NEW YORK -- In his first All-Star appearance, outfielder Ryan Ludwick got a little more than he expected. He came to New York without expectations and ready to take in the celebrations of the 2008 All-Star Game.

He entered the game in the bottom of the seventh inning Tuesday night, taking over for Ryan Braun of Milwaukee in left field as the National League held a 2-0 advantage. It appeared he would get one or two at-bats.

And that was enough for Ludwick.

"If I get in there somehow, I'm just going to enjoy it and go for the ride," he said before the game.

Instead, as the game extended to 15 innings, Ludwick stepped to the plate three times and reached base once on a walk. But his most impressive play came on the defensive end when Ludwick made a diving catch to rob Ian Kinsler of a hit.

While Ludwick came as a first-timer, teammate Albert Pujols knew what was coming when he made the trip to New York for the All-Star Game. He'd been through it before.

Tuesday marked his seventh appearance as a member of the team and his fourth as a starter.

But Pujols didn't get a chance to step up to the plate and swing his bat in the 2007 All-Star Game. He watched from the dugout, but never made it onto the field.

So as a member of the starting lineup during this year's event, Pujols made sure he connected on his at-bats. Hitting cleanup as the designated hitter for the National League, Pujols gave his team a solid offensive effort, going 2-for-3 at the plate.

After he grounded out to kick off his night, Pujols sent a fly ball to right field for a single, but he was tagged out at second base when he tried to turn it into a double. While the play was recorded as a hit, Pujols wasn't satisfied.

In his next trip to the plate, Pujols reached first on a ground ball to center field. And this time, he stayed there. Pujols stayed in the game until David Wright of the Mets stepped in to pinch-hit in the eighth inning.

While he's been a part of his fair share of All-Star celebrations, for Pujols, the experience doesn't get old.

"The fans are going to go crazy, and that's a moment you need to enjoy when they say 'Play ball,'" Pujols said. "I'm grateful to be part of the special day today, a special moment."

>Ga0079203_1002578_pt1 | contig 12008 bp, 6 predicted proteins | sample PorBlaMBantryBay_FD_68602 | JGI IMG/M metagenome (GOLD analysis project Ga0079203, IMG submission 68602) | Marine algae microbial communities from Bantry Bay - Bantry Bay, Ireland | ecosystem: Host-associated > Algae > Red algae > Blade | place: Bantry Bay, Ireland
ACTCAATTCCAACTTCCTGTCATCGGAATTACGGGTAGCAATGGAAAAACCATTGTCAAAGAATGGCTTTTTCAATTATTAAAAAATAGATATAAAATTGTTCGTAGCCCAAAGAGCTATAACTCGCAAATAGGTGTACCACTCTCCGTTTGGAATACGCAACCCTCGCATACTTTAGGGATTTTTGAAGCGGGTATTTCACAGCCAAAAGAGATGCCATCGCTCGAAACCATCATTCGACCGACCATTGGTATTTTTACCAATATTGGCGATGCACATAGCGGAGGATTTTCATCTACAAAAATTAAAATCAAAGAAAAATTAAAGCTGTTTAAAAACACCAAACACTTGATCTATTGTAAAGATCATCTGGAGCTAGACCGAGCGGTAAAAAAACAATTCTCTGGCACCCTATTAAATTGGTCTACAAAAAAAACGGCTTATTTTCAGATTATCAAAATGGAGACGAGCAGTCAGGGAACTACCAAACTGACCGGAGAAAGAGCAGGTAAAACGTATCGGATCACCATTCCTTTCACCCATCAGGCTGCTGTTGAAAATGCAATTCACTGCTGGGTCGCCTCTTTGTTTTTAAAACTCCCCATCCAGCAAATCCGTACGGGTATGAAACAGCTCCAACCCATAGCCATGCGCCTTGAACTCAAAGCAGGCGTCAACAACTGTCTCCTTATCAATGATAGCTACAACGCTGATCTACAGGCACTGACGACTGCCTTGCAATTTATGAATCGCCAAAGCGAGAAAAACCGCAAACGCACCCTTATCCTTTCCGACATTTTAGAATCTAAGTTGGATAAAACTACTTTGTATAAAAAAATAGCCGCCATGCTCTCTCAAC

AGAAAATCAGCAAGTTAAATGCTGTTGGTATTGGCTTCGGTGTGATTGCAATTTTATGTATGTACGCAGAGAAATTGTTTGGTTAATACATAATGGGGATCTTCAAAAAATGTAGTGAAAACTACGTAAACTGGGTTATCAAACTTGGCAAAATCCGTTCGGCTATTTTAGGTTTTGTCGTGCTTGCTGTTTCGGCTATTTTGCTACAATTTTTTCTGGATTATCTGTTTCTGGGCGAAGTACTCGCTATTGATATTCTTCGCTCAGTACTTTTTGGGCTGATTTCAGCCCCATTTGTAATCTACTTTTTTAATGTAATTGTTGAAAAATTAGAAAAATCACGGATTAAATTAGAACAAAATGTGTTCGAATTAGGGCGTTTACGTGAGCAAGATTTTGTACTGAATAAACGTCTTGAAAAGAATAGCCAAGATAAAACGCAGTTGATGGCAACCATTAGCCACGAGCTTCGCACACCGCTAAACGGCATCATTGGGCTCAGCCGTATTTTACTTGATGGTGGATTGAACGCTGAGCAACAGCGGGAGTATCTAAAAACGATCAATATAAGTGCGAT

Tuesday's event stood out from others Pujols has attended in part because of the historic gathering of Hall of Famers on Yankee Stadium's field prior to the game.

"To have those guys around, all those Hall of Famers, players you really admire, not just because of the great players that they were, but the great people that they are off the field," Pujols said, trailing off as spoke in admiration of those players.

He got to catch up with former third baseman Mike Schmidt, who spoke to Pujols when he was a rookie. It was a moment the Cardinals slugger never forgot.

And as Pujols added to his collection of All-Star memories, Ludwick got to start fresh in his first experience as a member of the squad. The outfielder celebrated his 30th birthday Sunday, but the real celebrations started Monday during batting practice.

"That's the most nervous I've been taking a batting practice in my entire life, but it's out of the system," Ludwick said, laughing. "My first All-Star Game, it's pretty meaningful to me. Any time you're in that type of situation it's extra special.

"[Monday] was definitely overwhelming. It was a madhouse here and I didn't expect anything else. I knew it was going to be a big-time festivity, and it's been tough to take everything in but I'm trying."

He got to ride down the streets of New York during the All-Star Red Carpet Parade on Tuesday, and Ludwick said he was pleasantly surprised to see a crowd of Cardinals fans lining the sidewalks.

"I took it all in," he said. "My wife and my mom were there with me. We were all amazed at what was going on. It was incredible with fans everywhere rooting you on."

The experience proved memorable for both Cardinals All-Stars, but despite the excitement of the game, Pujols remained unsatisfied with the end result as the American League continued its streak of dominance with a 4-3 victory.

"I think it's important to switch the gear to the National League a little bit," he said. "So people can stop talking about it."